For all the advancements in forensic technology over the past two decades, some areas continue to lag. Current shoeprint analysis techniques are still relatively old-fashioned and provide little information. Now, two British scientists have devised a new method that uses patterns of wear on the shoe’s sole to identify the wearer. They described their technique in the journal Scientific Reports last week.
Today, most shoeprint analysis can provide police with just two types of information: the type of shoe and its size. But the marks left behind by a suspect fleeing the scene or a missing person have much more information to offer. The trick is accessing it.
“There are only a finite number of shoe types in circulation and only a small subset of these are found at crime scenes (this is particularly true in the UK),” the authors write in the paper. “So how then, can we hope to use images of footwear that have been retrieved from a crime scene to differentiate between similar shoe types and identify an individual? The answer lies in the individual nature of the wear patterns that are exhibited by shoes worn by different people.”
The authors cite a 2002 study involving U.S. Marines. The research showed that although the soldiers wore the same shoes, the soles of their boots were different. Each person walked differently, thereby creating a unique pattern of wear. These patterns are not as identifiable as fingerprints, the current study authors say, but they could be used to link a suspect to a particular location.
Capturing those wear patterns requires more advanced techniques than are currently in use. But advanced doesn’t have to mean expensive. The authors assembled a scanner-like setup using just a pane of glass on a platform, strips of LED lights, black tape, and web cameras. For the study, participants stood on the light-lined platform, under which the researchers had placed the web cams. The participants were then asked to rock back and forth on their feet to simulate walking as the web cams recorded the impressions of their shoes against the glass. Afterwards, the recordings were translated into black-and-white images that could be compared to other shoeprints in a national database.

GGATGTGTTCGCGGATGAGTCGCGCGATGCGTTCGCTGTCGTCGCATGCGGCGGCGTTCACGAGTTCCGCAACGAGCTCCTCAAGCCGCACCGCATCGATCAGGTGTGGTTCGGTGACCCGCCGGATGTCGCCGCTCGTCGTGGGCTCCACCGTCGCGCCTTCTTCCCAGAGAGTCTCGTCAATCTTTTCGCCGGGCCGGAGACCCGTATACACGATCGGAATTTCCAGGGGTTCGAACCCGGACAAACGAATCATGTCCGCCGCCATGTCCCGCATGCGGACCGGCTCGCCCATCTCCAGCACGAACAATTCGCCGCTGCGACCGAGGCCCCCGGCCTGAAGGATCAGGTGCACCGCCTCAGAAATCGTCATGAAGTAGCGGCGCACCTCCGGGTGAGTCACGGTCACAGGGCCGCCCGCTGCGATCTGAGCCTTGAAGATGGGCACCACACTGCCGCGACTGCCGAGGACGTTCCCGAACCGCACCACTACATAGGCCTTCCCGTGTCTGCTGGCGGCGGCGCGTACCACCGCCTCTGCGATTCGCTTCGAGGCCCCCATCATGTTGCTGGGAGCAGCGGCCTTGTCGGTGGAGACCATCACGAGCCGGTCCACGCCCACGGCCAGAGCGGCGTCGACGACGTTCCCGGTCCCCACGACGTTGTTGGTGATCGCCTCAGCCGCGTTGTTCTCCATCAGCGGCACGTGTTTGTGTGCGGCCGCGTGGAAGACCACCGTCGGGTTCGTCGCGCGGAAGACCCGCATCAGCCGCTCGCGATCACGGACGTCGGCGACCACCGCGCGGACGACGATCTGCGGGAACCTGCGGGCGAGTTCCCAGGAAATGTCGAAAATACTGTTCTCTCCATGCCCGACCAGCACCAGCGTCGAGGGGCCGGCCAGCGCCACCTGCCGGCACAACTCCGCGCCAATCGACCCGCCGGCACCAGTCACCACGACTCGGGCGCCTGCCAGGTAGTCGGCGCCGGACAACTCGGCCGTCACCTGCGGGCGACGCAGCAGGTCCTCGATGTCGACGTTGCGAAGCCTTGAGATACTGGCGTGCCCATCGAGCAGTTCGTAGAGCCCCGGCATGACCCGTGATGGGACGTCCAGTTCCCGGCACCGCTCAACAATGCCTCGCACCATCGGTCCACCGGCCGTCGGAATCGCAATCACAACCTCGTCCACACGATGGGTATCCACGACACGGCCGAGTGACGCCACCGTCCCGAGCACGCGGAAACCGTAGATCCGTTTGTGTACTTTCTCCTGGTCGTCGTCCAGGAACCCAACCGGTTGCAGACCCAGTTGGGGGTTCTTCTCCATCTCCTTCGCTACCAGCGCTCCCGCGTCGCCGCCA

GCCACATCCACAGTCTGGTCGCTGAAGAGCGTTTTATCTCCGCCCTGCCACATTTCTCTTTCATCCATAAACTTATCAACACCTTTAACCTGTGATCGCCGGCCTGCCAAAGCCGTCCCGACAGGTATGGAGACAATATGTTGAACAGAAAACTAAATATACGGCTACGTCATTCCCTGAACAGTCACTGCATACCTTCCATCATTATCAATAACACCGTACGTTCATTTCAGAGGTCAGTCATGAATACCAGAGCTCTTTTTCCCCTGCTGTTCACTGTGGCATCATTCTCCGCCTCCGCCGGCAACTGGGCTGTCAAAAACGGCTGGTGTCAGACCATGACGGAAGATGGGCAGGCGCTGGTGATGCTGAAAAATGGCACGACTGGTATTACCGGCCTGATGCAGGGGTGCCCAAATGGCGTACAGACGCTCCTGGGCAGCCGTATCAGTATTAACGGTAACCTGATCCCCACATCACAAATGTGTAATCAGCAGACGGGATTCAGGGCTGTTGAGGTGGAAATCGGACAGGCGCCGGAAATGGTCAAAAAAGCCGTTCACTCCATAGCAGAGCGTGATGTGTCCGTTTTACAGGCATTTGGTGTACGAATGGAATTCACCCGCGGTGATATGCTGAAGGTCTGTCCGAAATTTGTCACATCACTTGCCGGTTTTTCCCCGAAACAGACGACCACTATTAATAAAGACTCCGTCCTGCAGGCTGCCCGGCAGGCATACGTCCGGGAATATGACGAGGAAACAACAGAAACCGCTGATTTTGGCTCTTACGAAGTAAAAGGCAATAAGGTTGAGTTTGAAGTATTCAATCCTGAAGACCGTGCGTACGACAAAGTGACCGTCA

“There are potentially interesting uses for this type of pressure analysis in forensic science,” the authors write in the paper. “For example, this kind of approach could be used to determine how an individual distributes their weight through their shoe soles when they walk and/or run and hence determine roughly how fast they may have been moving when they deposited a shoe print. Combined measurements of contact area and pressure distributions could also be used to determine how hard an individual might have kicked a surface such as a door (during forced entry), or even possibly another person.”
While the apparatus is new, the technique itself builds on an existing process called Frustrated Total Internal Reflection (FTIR) imaging. Existing FTIR techniques looked at bare footprints, which might be helpful for crimes committed at nudist colonies, but not too many other places. The new shoeprint-reading technique has the potential to be of much broader use in police work.
“The low cost and ease of implementation of the technique make it particularly appealing for forensic applications,” co-author James Sharp said in a press release. “We are currently in the process of working with local police forensic laboratories and the Home Office to try to develop this work further.”